July TC39 meeting notes, day 2

Brendan Eich brendan at mozilla.org
Thu Aug 4 14:29:51 PDT 2011

A week late, I missed some of the morning due to a conflict. Thanks to Alex Russell for whiteboard photos. Others in attendance, please fill in and correct as needed. Thanks.

== Overview of initial working draft for 6th edition and discuss work flow for developing 6th edition draft ==

Allen presented the draft 6th edition and how best to develop it:


The phrase "extended code" as a way of specifying semantics for Harmony above and beyond "strict mode code" received some discussion (I missed most of it). In the end no one had a better term than "extended".

Allen also presented the use of cover grammars ("Supplemental Syntax") to specify destructuring assignment and possibly other syntactic extensions. The problem here is that an LR(1) grammar cannot distinguish an object or array literal from a destructuring pattern of the same form, until parsing reaches the '=' after the pattern. GLR or ordered choice top-down parsing techniques can cope, but LR(1) and therefore LL(1) cannot -- such an LR(1) grammar is ambiguous.

Note that ES1-5 cope with the existing ambiguity where x.y.z and x.y.z = w both start with a member expression by pushing the ambiguity off to the semantics, creating a spec-internal Reference type, which remembers the base object (what x.y evaluated to) and property name ('z'), and only getting the value (GetValue) if the x.y.z expression is an rvalue, otherwise using the Reference type lvalue  to assign to the named property (PutValue).

Computing a "Reference tree" or "minimal AST" for whole and arbitrarily large literal patterns, to defer evaluation till an assignment operator is parsed and we know the pattern is a destructuring lvalue rather than an object/array literal rvalue (after which GetValue or PutValue would process the tree according to its rvalue or lvalue nature) is not feasible.

This is due to the generality of the PropertyAssignment and  ElementList productions' AssignmentExpressions, which may embed function expressions and thus most of the grammar. We do not want to add an explicit and nearly-complete parse tree or AST to the spec.

The committee seemed to agree that the cover grammar approach seems like the best technique.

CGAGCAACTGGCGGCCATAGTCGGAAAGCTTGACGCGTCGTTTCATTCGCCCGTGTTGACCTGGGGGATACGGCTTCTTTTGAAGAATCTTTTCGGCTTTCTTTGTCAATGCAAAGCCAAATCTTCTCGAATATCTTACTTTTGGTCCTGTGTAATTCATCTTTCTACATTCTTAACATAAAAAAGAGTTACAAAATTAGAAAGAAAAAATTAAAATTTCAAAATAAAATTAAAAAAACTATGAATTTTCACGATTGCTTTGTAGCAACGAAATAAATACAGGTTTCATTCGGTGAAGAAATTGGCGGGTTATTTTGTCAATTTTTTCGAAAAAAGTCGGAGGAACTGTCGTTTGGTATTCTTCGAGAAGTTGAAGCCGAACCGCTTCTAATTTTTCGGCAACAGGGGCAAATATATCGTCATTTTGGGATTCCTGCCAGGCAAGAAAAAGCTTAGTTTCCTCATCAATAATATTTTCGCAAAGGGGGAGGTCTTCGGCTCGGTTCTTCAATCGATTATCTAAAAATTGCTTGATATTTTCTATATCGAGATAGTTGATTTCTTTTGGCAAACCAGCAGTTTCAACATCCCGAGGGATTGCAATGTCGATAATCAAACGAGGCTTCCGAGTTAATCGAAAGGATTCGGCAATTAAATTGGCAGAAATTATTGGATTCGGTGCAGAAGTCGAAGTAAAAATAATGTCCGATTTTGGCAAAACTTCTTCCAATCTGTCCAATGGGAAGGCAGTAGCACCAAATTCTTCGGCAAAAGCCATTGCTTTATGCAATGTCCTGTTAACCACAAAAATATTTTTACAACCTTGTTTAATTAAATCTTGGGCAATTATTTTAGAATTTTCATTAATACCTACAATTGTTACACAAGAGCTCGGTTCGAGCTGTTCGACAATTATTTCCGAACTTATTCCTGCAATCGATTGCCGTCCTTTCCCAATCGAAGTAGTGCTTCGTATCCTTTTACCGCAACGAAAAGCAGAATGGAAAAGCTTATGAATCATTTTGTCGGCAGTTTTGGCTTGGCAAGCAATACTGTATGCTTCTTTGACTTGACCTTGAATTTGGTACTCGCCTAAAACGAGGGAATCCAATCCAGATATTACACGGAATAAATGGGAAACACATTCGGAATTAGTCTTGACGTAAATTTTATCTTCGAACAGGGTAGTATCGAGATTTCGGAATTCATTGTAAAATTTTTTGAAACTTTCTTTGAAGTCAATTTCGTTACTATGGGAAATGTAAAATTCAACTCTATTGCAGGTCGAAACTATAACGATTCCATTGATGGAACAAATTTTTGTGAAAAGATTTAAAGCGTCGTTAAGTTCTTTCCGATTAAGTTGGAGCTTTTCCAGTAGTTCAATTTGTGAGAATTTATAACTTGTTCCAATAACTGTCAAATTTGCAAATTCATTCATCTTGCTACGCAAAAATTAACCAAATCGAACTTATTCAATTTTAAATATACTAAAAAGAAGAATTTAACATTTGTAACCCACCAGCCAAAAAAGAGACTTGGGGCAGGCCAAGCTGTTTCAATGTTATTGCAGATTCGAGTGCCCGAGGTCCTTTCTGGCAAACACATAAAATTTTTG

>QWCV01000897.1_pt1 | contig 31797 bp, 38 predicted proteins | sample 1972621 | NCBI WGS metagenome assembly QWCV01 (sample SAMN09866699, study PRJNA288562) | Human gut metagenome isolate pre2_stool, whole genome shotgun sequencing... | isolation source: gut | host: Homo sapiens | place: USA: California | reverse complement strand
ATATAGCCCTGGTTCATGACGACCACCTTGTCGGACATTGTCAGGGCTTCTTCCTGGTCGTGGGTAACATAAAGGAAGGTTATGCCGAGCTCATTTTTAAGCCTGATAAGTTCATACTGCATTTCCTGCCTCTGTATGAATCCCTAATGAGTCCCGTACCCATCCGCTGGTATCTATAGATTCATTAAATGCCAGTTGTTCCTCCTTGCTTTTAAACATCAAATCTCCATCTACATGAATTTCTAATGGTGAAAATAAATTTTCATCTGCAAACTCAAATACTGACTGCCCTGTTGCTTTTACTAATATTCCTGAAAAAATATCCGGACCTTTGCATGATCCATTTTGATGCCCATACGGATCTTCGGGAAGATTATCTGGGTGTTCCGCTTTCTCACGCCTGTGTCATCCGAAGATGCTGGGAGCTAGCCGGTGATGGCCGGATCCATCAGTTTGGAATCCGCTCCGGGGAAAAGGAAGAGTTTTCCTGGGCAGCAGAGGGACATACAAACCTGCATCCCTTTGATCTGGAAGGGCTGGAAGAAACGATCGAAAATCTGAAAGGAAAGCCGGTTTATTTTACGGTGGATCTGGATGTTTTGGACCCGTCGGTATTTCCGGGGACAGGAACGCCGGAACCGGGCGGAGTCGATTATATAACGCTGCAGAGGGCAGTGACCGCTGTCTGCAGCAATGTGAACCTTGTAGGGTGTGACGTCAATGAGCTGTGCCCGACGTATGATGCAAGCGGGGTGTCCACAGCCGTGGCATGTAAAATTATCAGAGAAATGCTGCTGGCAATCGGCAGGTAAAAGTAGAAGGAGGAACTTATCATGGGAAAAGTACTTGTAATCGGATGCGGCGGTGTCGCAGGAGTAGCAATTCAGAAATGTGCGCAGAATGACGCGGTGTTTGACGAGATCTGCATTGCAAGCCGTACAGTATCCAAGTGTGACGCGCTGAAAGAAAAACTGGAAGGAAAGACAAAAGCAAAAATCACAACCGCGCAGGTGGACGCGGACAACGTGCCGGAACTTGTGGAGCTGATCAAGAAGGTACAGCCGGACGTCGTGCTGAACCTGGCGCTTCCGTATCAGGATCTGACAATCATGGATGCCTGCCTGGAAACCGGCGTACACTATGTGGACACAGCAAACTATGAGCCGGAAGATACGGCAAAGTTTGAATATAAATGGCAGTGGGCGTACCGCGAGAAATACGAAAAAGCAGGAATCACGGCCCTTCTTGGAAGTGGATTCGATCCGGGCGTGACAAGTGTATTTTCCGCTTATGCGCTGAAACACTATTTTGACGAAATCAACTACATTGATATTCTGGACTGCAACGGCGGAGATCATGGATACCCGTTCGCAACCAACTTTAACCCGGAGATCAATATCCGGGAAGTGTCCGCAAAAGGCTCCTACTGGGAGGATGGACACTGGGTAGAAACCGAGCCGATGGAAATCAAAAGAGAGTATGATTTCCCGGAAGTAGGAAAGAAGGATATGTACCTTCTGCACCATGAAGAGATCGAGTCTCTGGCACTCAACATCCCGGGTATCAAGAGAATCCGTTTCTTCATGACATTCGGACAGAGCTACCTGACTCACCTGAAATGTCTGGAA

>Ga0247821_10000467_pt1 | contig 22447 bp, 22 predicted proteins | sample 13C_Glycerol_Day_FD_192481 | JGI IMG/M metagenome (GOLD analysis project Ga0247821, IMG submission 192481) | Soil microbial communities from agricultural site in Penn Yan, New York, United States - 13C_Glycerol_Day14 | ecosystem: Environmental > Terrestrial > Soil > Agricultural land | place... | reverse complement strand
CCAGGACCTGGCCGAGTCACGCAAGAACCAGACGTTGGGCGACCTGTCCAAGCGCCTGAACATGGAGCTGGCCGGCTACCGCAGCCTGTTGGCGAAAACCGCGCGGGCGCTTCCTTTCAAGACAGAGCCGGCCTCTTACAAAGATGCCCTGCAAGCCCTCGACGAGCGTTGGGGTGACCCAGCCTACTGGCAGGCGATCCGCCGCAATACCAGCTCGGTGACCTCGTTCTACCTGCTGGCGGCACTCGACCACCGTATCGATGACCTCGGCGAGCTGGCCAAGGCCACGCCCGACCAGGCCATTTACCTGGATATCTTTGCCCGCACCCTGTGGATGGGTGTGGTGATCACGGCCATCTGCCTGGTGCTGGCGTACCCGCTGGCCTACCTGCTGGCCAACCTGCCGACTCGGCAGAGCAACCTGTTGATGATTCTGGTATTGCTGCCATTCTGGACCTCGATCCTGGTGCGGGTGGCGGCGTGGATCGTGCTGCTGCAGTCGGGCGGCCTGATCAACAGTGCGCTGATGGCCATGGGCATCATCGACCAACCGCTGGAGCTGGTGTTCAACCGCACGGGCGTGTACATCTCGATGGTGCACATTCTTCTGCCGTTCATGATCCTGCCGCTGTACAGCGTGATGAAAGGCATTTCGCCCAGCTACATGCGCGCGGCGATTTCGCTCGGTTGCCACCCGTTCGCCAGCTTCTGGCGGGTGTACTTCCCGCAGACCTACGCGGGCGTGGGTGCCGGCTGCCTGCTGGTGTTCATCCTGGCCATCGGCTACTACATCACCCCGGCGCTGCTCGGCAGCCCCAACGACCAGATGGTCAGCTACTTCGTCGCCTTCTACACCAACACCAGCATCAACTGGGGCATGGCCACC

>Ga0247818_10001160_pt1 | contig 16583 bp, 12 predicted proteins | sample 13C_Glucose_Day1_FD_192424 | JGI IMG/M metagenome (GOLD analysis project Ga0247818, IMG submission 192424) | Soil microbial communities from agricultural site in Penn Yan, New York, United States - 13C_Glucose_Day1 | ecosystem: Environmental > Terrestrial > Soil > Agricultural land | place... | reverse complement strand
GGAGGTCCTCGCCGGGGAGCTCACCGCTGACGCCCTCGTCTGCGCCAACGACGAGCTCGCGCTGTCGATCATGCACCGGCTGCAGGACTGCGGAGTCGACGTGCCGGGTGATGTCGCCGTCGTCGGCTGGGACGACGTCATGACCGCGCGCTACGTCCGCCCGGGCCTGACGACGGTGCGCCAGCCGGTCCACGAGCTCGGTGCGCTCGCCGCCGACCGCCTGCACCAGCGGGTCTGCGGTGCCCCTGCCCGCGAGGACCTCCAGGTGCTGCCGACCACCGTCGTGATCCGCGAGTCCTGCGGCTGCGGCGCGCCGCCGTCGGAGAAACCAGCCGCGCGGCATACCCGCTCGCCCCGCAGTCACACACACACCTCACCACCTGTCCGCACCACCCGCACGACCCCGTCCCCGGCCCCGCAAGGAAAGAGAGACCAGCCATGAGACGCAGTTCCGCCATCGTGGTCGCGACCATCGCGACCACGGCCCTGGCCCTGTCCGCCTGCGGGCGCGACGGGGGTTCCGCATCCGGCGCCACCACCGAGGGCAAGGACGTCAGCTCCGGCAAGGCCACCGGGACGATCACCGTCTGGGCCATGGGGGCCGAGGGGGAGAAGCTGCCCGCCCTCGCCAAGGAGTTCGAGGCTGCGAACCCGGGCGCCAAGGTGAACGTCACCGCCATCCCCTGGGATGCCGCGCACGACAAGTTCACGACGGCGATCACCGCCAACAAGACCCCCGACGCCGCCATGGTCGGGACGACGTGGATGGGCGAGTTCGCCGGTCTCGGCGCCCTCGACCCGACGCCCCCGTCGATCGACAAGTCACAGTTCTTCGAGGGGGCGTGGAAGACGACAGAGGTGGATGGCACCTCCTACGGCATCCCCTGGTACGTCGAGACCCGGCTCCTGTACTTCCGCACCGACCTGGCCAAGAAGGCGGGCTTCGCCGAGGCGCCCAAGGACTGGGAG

== Review/resolve open issues and change requests for 6 edition ==


(Bug rows from the above query follow, starting with bug numbers.)

145 nor Normal All allen at wirfs-brock.com CONF --- eliminate uint32 length restriction the the length of array objects.
146 nor Normal All allen at wirfs-brock.com CONF --- Array generic array methods should not ToUint32 covert the length of non-generic arrays

We deferred these, agreeing that they seem worth trying to make as relaxations of existing index/length semantics for arrays, to align with String and avoid bogus uint32-domain work that cannot handle the "overflow" case of length == 2^32. They will change edge-case behavior. The changes may break only testsuites, but you never know.

178 nor Normal All allen at wirfs-brock.com CONF --- Must settle scoping details for block-scoped bindings

Much discussion here. The issue is whether let and const bindings hoist to block top, or start a new implicit scope (the let* or, let's call it, C++ rule). The prior work was nicely diagrammed by Waldemar in:


Quoting from Waldemar's message (note the future-proofing for guards):

--- begin quote ---

There are four ways to do this:
A1. Lexical dead zone.  References textually prior to a definition in the same block are an error.
A2. Lexical window.  References textually prior to a definition in the same block go to outer scope.
B1. Temporal dead zone.  References temporally prior to a definition in the same block are an error.
B2. Temporal window.  References temporally prior to a definition in the same block go to outer scope.

Let's take a look at an example:

let x = "outer";
function g() {return "outer"}

  function f() { ... x ... g ... g() ... }
  var t = some_runtime_type;
  const x:t = "inner";
  function g() { ... x ... }

B2 is bad because then the x inside g would sometimes refer to "outer" and sometimes to "inner".

A1 and A2 introduce extra complexity but doesn't solve the problem.  You'd need to come up with a value for x to use in the very first call to g().  Furthermore, for A2 whether the window occurred or not would also depend on whether something was a function or not; users would be surprised that x shows through the window inside f but g doesn't.

That leaves B1, which matches the semantic model (we need to avoid referencing variables before we know their types and before we know the values of constants).

--- end quote ---